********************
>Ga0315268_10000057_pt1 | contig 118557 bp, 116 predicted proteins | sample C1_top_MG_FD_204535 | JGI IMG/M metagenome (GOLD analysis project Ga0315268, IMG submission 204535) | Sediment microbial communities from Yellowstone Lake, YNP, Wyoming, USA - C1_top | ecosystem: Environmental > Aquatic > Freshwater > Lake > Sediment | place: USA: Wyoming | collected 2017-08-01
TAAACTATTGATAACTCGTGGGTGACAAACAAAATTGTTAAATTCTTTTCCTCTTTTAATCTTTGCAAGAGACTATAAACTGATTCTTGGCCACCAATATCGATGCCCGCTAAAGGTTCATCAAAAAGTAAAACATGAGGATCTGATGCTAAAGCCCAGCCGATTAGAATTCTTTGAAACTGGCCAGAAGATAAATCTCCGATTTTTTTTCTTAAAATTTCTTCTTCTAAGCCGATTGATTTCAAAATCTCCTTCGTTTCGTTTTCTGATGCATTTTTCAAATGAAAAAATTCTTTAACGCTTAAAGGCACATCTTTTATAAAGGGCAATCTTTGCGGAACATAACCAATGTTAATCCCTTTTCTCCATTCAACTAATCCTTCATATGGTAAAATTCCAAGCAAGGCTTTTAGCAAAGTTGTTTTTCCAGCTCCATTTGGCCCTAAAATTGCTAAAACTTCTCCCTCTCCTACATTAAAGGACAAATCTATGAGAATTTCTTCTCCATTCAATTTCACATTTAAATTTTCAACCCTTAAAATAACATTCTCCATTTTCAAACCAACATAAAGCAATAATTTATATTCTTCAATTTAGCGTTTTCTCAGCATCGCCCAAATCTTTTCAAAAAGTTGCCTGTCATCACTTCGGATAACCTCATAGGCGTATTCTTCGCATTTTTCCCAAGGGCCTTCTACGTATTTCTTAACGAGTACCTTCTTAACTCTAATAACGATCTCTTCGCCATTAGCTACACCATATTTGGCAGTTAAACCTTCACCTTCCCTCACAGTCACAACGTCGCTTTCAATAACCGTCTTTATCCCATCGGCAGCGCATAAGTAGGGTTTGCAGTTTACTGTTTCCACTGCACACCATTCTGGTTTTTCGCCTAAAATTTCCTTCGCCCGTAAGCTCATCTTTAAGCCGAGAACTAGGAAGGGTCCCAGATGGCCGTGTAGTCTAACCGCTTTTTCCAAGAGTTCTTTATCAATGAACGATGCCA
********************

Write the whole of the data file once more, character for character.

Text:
>Ga0315268_10000057_pt1 | contig 118557 bp, 116 predicted proteins | sample C1_top_MG_FD_204535 | JGI IMG/M metagenome (GOLD analysis project Ga0315268, IMG submission 204535) | Sediment microbial communities from Yellowstone Lake, YNP, Wyoming, USA - C1_top | ecosystem: Environmental > Aquatic > Freshwater > Lake > Sediment | place: USA: Wyoming | collected 2017-08-01
TAAACTATTGATAACTCGTGGGTGACAAACAAAATTGTTAAATTCTTTTCCTCTTTTAATCTTTGCAAGAGACTATAAACTGATTCTTGGCCACCAATATCGATGCCCGCTAAAGGTTCATCAAAAAGTAAAACATGAGGATCTGATGCTAAAGCCCAGCCGATTAGAATTCTTTGAAACTGGCCAGAAGATAAATCTCCGATTTTTTTTCTTAAAATTTCTTCTTCTAAGCCGATTGATTTCAAAATCTCCTTCGTTTCGTTTTCTGATGCATTTTTCAAATGAAAAAATTCTTTAACGCTTAAAGGCACATCTTTTATAAAGGGCAATCTTTGCGGAACATAACCAATGTTAATCCCTTTTCTCCATTCAACTAATCCTTCATATGGTAAAATTCCAAGCAAGGCTTTTAGCAAAGTTGTTTTTCCAGCTCCATTTGGCCCTAAAATTGCTAAAACTTCTCCCTCTCCTACATTAAAGGACAAATCTATGAGAATTTCTTCTCCATTCAATTTCACATTTAAATTTTCAACCCTTAAAATAACATTCTCCATTTTCAAACCAACATAAAGCAATAATTTATATTCTTCAATTTAGCGTTTTCTCAGCATCGCCCAAATCTTTTCAAAAAGTTGCCTGTCATCACTTCGGATAACCTCATAGGCGTATTCTTCGCATTTTTCCCAAGGGCCTTCTACGTATTTCTTAACGAGTACCTTCTTAACTCTAATAACGATCTCTTCGCCATTAGCTACACCATATTTGGCAGTTAAACCTTCACCTTCCCTCACAGTCACAACGTCGCTTTCAATAACCGTCTTTATCCCATCGGCAGCGCATAAGTAGGGTTTGCAGTTTACTGTTTCCACTGCACACCATTCTGGTTTTTCGCCTAAAATTTCCTTCGCCCGTAAGCTCATCTTTAAGCCGAGAACTAGGAAGGGTCCCAGATGGCCGTGTAGTCTAACCGCTTTTTCCAAGAGTTCTTTATCAATGAACGATGCCA